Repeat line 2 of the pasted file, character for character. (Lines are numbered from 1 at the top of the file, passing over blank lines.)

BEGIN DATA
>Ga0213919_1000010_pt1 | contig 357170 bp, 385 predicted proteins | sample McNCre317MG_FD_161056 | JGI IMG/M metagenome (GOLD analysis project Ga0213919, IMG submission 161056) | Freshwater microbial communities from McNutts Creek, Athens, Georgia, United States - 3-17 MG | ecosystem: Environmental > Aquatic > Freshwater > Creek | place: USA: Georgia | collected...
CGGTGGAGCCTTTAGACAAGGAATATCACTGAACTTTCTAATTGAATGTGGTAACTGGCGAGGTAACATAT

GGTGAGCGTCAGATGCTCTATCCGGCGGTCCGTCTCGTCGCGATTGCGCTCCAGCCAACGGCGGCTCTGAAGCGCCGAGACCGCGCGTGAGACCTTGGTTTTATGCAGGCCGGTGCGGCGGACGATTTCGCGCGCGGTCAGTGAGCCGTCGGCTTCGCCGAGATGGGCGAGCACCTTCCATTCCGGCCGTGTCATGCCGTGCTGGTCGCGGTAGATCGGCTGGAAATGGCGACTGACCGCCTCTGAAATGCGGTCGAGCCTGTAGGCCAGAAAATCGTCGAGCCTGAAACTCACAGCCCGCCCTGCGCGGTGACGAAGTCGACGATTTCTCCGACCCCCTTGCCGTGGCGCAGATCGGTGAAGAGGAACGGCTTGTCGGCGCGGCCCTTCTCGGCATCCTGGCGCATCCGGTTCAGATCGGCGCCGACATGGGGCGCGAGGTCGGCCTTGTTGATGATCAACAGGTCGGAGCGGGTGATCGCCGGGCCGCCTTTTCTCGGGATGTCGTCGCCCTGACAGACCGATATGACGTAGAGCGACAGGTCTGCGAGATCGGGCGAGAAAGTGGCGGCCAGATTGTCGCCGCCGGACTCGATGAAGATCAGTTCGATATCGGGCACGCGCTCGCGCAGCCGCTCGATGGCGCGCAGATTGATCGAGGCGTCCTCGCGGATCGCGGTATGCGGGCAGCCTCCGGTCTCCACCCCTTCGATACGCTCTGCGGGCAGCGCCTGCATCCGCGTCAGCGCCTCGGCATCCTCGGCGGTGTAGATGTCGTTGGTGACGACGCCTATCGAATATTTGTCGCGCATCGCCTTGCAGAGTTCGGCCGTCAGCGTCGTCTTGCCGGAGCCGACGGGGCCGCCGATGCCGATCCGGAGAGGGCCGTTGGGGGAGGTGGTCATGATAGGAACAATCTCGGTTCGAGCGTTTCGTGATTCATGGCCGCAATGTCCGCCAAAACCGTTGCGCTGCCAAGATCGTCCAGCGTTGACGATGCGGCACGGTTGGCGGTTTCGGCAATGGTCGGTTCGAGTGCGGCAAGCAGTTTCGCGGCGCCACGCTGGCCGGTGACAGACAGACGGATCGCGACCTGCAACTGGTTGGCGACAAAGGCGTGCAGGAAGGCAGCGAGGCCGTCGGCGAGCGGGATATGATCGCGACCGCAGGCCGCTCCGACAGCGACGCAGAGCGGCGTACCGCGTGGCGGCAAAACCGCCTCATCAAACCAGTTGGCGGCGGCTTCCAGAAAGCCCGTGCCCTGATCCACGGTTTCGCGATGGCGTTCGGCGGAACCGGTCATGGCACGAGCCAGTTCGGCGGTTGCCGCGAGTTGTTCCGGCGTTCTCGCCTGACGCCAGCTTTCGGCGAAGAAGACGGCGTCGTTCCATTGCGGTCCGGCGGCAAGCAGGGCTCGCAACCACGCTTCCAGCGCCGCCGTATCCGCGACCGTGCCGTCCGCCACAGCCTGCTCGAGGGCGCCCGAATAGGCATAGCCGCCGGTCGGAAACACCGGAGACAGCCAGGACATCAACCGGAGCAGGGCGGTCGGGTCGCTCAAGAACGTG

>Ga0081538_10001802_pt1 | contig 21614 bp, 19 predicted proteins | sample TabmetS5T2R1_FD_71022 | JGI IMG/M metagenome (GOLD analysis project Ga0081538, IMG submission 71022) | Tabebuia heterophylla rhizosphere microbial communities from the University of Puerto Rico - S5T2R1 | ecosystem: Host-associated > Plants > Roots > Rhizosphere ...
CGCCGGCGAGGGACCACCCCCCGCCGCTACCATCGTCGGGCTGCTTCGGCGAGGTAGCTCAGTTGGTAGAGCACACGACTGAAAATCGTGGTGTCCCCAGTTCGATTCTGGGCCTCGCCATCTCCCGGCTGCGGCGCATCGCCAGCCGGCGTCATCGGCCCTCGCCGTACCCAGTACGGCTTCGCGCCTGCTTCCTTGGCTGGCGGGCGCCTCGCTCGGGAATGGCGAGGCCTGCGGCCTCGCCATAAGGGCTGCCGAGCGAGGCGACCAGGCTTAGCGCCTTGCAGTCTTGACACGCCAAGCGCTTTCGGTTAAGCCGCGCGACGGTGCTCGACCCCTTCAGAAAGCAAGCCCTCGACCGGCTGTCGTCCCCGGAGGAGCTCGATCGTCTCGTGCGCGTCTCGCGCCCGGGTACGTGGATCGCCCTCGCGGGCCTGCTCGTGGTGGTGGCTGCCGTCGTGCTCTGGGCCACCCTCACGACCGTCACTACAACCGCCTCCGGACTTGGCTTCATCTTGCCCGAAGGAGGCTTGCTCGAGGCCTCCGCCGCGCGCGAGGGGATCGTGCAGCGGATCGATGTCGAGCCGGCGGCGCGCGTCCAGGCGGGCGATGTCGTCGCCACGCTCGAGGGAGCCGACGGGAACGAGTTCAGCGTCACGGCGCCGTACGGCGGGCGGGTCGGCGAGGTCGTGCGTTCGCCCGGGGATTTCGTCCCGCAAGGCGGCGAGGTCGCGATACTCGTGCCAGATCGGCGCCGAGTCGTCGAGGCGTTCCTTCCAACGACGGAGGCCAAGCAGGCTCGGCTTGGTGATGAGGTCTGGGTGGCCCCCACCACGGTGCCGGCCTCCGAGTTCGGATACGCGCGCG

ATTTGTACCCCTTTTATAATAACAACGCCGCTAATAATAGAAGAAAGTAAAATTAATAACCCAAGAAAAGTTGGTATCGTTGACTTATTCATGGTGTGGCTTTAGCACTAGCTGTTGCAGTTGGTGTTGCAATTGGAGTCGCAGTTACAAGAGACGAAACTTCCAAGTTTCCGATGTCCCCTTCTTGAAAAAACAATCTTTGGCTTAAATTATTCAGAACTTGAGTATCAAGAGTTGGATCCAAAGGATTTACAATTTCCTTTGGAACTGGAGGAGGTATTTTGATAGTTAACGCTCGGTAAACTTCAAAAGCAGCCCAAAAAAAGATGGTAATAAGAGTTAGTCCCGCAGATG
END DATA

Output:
CGGTGGAGCCTTTAGACAAGGAATATCACTGAACTTTCTAATTGAATGTGGTAACTGGCGAGGTAACATAT